PARENTS who smack their children may be liable to prosecution under legislation before the New South Wales parliament.
Although the Bill does not outlaw smacking, it makes parents, and charities responsible for children, open to charges of assault if they strike a child around the head or neck, use belts or sticks, or cause harm that lasts for more than a short period.
But critics of the Bill claim it will give teachers and social workers a "dangerous legal weapon to harass loving parents".
While most states have banned corporal punishment in schools, the New South Wales legislation is the first in Australia to regulate physical punishment by parents.
Proponents of the Bill say it is intended to set a stndard for parents and removes the current defence of "lawful correction".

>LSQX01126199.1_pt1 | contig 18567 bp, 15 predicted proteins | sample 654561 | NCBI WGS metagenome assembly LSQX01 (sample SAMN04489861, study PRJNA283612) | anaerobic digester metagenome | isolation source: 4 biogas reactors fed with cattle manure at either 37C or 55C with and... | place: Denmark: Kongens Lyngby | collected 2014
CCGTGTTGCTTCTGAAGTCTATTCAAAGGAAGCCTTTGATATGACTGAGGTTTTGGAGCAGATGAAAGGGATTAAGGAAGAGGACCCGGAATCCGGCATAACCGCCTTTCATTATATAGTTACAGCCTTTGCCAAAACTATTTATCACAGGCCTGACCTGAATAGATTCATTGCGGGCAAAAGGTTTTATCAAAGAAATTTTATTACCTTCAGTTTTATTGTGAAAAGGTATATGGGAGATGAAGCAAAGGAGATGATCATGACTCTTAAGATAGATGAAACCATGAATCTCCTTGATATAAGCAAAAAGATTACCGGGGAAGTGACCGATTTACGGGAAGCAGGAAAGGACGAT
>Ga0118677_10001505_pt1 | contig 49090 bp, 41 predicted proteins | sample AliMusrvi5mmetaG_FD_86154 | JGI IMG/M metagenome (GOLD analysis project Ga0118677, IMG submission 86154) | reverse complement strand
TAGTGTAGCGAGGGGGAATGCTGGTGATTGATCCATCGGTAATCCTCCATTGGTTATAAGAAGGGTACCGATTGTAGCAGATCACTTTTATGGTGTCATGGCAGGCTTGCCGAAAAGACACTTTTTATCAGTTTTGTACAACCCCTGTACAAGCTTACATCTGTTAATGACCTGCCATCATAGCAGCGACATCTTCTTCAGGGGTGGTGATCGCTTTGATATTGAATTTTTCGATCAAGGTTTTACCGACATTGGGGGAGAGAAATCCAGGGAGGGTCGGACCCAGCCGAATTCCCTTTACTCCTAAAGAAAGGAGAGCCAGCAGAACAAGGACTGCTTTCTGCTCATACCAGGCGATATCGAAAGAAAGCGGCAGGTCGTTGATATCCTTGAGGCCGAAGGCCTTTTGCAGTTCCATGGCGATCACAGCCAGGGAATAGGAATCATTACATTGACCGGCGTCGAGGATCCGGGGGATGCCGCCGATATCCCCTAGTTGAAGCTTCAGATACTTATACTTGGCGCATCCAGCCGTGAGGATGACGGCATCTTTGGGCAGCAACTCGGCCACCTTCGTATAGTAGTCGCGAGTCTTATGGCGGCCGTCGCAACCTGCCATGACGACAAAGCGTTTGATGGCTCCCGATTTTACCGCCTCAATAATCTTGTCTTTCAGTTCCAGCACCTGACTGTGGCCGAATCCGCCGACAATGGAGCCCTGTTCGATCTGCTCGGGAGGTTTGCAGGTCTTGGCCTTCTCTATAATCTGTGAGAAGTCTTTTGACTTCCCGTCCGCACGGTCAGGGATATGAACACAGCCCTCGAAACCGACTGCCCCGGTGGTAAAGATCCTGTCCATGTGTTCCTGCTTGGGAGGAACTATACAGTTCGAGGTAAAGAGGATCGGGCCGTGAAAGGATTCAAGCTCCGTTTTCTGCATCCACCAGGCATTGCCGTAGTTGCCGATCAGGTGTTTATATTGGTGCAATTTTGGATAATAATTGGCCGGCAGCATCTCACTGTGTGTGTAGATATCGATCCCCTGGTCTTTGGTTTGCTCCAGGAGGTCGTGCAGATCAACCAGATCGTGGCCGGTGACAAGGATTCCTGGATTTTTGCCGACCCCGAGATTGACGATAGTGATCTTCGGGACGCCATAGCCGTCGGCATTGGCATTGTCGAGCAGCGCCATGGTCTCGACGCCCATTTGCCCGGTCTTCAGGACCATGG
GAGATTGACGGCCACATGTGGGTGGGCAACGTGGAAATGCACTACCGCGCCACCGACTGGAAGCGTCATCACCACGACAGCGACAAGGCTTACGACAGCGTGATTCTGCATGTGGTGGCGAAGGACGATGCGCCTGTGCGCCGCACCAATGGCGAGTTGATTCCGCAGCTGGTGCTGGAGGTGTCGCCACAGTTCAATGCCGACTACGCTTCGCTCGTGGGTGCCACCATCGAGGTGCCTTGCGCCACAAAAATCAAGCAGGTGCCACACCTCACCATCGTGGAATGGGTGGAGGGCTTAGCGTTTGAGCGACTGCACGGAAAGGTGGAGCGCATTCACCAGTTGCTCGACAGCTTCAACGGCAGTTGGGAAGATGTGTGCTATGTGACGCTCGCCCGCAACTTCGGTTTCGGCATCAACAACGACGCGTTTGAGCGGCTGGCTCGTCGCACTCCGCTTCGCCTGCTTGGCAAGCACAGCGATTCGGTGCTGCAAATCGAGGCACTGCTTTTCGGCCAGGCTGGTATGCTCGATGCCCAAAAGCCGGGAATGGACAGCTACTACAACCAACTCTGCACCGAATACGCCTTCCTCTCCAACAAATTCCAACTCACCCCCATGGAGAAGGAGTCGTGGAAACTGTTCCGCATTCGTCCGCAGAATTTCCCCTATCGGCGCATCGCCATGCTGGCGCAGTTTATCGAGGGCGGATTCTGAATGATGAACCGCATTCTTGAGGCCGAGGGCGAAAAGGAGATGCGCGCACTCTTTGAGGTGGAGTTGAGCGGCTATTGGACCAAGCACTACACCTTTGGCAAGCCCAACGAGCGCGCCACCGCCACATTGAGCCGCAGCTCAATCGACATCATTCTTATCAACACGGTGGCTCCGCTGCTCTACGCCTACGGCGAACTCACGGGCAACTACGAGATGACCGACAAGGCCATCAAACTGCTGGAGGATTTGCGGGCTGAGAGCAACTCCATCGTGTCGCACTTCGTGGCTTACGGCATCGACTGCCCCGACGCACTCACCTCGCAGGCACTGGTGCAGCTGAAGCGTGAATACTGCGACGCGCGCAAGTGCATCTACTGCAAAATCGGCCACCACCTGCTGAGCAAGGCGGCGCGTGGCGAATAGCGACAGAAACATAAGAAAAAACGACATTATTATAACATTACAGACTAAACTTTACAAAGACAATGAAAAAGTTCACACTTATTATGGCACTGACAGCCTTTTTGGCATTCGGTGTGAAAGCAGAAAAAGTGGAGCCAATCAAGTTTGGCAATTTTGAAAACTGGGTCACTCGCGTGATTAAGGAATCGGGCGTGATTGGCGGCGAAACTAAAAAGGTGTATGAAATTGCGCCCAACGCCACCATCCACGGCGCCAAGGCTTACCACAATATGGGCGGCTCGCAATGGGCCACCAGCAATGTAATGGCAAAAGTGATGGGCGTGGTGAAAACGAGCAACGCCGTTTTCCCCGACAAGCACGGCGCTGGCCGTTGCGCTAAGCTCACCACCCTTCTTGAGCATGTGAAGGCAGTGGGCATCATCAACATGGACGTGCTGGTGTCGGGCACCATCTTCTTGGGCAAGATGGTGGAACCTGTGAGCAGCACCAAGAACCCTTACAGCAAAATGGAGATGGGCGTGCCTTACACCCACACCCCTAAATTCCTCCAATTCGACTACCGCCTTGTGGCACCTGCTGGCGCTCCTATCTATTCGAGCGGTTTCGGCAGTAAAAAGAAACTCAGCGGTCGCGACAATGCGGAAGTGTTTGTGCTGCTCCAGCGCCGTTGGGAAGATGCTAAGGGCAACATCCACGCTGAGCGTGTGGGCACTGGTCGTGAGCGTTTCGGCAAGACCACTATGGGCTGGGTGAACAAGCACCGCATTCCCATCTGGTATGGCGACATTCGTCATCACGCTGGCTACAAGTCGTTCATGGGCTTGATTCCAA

Labor MP Ross Dyer, chair of the state's law and justice committee, said the Bill had the potential to reduce some of the serious injuries suffered by children "when harsh discipline goes wrong".
Mr Dyer said the law currently did not clearly distinguish between harsh physical punishment and physical abuse.
One Sydney hospital treated 346 young victims of abuse last year. The most common fracture was that of the skull. The hospital's chief executive, Professor Kim Oates, said many of the children were victims of punishment "that had gone wrong". "Often, it is a result of parents who are reprimanding children but have lost control," he said.